Does anyone else have any known open seat issues where there’s a not unreasonable chance that the seat will flip from (reasonably) pro-gun to an extreme anti-gun fringe candidate? Are you already looking around the political field for candidates to help early in the race?
Jan 8, 2015
The best Attorney General that Mike Bloomberg’s money could buy is facing possible criminal charges at the recommendation of a grand jury. According to sources, they are recommending perjury and contempt of court for her role in leaking confidential grand jury materials to the press in order to embarrass opponents.
I’ll stick by the argument that the frequently GOP-leaning voters in the middle of the state who valued their football program over their gun rights and the rule of law are the ones responsible for sending her in on a wave election.
Dec 16, 2014
Senator Bob Casey is pushing for more gun control, including gun bans, I might add, in this Philadelphia Inquirer op-ed. There aren’t many comments right now, so I would encourage everyone to go comment. Please let the Senator know what a flip-flopping liar he really is, and make sure the public knows. This guy ran in 2006 as a moderate, with an NRA A rating. He turned out to be a far-left liberal who supports gun bans. Bob Casey completely lied about being pro-gun. People don’t like politicians who are liars, so I think it’s important that everyone know what he is.
Dec 16, 2014
I noticed last night the media reported the spree killer attempted a carjacking in Doylestown, which is the seat of my county. What the media didn’t report is that he may have made the error of bringing a knife to a gunfight, and gotten himself shot at by the guy he tried to carjack. They don’t report whether he was hit, but I would bet not. Not the wisest thing to do, to try to carjack people in a state where about one in every 6 adults has an LTC.
UPDATE: I’m told local news sources are reporting the incident may not have happened. I’m still going on the last police statement on the matter, bad spelling and all.
UPDATE: The spree killer has been found dead near his home. He shot himself. So the guy who did the Doylestown carjacking wasn’t him. Now, if it turns out that the guy who claims to have fought off a carjacker was making a false report, trying to be the hero, you can bet your first born the media will be sure to spread that far and wide.
Dec 8, 2014
According to Doylestown Borough Council President Det Ansinn, the new enhanced preemption bill recently signed into law by Governor Corbett is “state sanction terrorism.” There’s something to be said for upsetting the right people. CeaseFirePA is similarly incensed, given how hard they worked to convince municipalities to pass these illegal ordinances in the first place. Mr. Ansinn notes in his own comments:
It’s no secret that I own firearms. I also have a concealed carry permit. I grew up with guns.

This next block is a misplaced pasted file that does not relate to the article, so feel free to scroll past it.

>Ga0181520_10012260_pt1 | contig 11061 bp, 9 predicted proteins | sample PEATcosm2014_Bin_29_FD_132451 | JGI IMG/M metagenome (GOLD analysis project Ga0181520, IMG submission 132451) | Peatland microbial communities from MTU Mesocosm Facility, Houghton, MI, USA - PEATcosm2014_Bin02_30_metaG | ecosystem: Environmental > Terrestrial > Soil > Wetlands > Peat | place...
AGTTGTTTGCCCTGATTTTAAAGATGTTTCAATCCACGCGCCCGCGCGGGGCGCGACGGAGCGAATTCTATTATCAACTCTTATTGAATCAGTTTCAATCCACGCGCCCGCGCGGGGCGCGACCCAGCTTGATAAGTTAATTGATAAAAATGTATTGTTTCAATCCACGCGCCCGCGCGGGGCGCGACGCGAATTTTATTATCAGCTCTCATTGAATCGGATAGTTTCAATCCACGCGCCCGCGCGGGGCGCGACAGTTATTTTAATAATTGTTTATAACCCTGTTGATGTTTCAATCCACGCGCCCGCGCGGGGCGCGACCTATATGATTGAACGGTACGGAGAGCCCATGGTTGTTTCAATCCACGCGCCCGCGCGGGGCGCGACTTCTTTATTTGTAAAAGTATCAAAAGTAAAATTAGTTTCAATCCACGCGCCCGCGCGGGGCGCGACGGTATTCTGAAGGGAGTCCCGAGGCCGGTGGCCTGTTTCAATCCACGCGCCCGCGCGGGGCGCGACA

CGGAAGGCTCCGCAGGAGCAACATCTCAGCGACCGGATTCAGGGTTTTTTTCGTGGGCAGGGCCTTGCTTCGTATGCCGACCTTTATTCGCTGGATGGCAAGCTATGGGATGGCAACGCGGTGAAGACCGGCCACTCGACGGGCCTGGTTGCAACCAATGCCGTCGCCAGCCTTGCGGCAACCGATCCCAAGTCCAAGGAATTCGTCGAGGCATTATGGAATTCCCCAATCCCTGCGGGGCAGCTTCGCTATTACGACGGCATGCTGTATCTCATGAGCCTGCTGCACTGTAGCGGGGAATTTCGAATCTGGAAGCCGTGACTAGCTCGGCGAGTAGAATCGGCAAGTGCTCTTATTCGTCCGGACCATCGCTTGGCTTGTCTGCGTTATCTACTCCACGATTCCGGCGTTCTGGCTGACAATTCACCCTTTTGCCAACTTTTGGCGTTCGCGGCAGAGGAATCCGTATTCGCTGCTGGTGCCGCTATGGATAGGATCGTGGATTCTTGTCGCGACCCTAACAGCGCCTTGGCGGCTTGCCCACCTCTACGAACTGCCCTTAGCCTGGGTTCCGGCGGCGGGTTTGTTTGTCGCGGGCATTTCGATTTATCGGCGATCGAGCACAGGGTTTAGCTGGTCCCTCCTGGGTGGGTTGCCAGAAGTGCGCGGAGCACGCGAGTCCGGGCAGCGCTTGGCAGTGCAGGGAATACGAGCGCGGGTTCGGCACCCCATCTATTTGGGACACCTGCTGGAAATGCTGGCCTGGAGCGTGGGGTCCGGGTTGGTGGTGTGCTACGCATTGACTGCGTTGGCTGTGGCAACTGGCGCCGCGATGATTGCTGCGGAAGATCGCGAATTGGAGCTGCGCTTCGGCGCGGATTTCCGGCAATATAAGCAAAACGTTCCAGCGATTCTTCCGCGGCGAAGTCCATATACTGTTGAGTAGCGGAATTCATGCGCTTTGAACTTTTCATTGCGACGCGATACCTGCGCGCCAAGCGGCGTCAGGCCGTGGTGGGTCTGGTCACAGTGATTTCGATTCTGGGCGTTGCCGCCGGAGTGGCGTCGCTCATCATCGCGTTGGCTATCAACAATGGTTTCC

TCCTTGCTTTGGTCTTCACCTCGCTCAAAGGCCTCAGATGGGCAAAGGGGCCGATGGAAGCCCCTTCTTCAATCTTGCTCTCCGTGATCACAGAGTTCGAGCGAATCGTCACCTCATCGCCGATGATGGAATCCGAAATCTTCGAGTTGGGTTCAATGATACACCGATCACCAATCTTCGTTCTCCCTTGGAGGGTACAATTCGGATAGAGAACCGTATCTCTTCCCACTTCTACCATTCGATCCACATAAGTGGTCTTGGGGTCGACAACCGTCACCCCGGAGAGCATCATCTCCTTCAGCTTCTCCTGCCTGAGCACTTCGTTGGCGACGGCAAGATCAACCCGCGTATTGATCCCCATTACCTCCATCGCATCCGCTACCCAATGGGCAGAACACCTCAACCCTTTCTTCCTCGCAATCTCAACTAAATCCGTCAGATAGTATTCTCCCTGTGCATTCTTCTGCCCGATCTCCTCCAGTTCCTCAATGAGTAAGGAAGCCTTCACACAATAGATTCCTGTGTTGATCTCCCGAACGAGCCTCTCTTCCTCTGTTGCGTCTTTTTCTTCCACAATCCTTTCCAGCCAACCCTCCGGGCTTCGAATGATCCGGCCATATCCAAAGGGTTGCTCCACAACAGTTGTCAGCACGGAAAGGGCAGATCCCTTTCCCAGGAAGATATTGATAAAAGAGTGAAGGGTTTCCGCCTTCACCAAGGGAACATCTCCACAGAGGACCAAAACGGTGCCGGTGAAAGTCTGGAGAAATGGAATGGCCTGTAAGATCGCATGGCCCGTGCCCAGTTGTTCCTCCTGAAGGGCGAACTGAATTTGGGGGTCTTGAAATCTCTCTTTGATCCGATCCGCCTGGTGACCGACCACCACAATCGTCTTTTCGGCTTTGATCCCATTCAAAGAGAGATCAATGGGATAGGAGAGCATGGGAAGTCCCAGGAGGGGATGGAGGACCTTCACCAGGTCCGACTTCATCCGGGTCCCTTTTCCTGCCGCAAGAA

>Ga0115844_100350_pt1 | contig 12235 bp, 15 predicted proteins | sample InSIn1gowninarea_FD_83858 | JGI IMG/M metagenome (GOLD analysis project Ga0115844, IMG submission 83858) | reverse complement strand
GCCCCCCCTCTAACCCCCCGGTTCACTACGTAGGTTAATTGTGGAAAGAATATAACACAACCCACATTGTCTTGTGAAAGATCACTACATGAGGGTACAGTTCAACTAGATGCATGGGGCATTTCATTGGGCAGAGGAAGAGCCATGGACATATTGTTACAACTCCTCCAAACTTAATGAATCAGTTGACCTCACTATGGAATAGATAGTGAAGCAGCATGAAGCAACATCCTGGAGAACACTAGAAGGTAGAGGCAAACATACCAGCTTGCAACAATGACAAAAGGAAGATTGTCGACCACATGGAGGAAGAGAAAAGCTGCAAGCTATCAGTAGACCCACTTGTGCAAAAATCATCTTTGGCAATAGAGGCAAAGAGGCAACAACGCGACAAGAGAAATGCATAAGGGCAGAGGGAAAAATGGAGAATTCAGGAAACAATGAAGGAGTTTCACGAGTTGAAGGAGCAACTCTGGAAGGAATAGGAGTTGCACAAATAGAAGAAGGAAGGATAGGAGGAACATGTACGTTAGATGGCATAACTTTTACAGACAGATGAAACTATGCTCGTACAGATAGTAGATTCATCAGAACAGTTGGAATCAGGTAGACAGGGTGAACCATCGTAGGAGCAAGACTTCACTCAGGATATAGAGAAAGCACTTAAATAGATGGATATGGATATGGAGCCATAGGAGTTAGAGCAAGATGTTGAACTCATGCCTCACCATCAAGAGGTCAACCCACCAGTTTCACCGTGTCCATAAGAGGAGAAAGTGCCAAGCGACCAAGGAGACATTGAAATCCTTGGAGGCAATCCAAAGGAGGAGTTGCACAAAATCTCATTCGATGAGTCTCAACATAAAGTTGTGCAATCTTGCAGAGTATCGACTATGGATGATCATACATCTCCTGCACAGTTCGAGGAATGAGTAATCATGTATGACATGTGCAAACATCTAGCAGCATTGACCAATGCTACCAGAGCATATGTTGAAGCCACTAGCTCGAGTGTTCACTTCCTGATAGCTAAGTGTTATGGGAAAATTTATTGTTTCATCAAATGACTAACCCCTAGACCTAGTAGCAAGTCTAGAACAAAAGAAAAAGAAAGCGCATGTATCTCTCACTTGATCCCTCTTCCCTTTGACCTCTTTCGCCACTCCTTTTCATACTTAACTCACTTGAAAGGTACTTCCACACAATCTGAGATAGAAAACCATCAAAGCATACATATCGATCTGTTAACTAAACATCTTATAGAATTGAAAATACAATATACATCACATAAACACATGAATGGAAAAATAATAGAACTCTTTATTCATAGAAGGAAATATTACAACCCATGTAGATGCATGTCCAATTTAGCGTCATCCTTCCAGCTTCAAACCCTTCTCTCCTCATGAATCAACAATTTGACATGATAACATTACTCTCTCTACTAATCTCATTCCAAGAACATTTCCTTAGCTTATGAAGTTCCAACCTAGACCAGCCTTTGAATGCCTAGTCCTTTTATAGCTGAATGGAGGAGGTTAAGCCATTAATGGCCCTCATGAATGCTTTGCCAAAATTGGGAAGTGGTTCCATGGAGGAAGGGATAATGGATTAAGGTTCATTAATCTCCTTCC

With that understanding, a law that removes local control and empowers outsiders to litigate, at the cost of the local taxpayers, is batshit crazy.
HB80/Act 192 is offensive pandering to a single industry. It’s going to make lawyers rich and strips your communities of the right to make their own decisions.
The old, “I’m a gun owner, but” line. We accept plenty of context where local governments have no control, especially where Constitutional Rights are concerned. For instance, local governments can’t close down abortion clinics. They can’t limit freedom of speech only to residents. They have to issue permits for public demonstrations in a manner that’s compatible with federal court rulings. They can’t prohibit licensed drivers in Pennsylvania from driving on their own roads, or impose requirements that are incompatible with state law on the matter.
It’s exceedingly difficult to have discussions where your opponents lack an understanding of how the law already works, and are unable to draw on other contexts to support their arguments. The fact is that Doylestown never had any ability to ban guns in parks. Those ordinances are already illegal, and have been from the moment Pennsylvania passed preemption (some time ago, if I recall). If Doylestown chose to try to enforce their ordinances, if the person charged fought the charge in court, they would win. But they would be on the hook to pay their attorneys fees to have the charges dismissed. HB80 changes that, and gives standing to challenge the law without having to first be charged under it. It is a fundamentally just law.
If it hadn’t been for local communities flouting the existing law, HB80 would have been entirely unnecessary.
Dec 5, 2014
Simply because she doesn’t like it, Attorney General Kathleen Kane announced she’s refusing to defend the preemption law that passed the Pennsylvania General Assembly earlier this year. The law is being challenged with a lawsuit by a senator who didn’t support it.
While Kane’s office pretends that it’s no big deal to kick it over the Governor’s office to defend, she does so knowing that the legal team will change next year. Governor-elect Tom Wolf isn’t willing to say he’ll defend it, merely that his team will review it only after they take office. In other words, don’t expect anything from him.
In regards to both offices, these elections were largely lost because many voters value Penn State football over their gun rights. I guess those voters didn’t learn the first time that elections have consequences, and now we’re all going to suffer for it.
The only possible good news is that it may take a while for this to get any kind of court date. Until it is actually thrown out, it’s still the law. Because of that, as the article notes, attorneys representing municipalities with gun control ordinances on the books are still encouraging them to repeal quickly. Since Pennsylvania doesn’t seem to be much of a priority for the big bucks of gun control these days, maybe the cities won’t bring them back.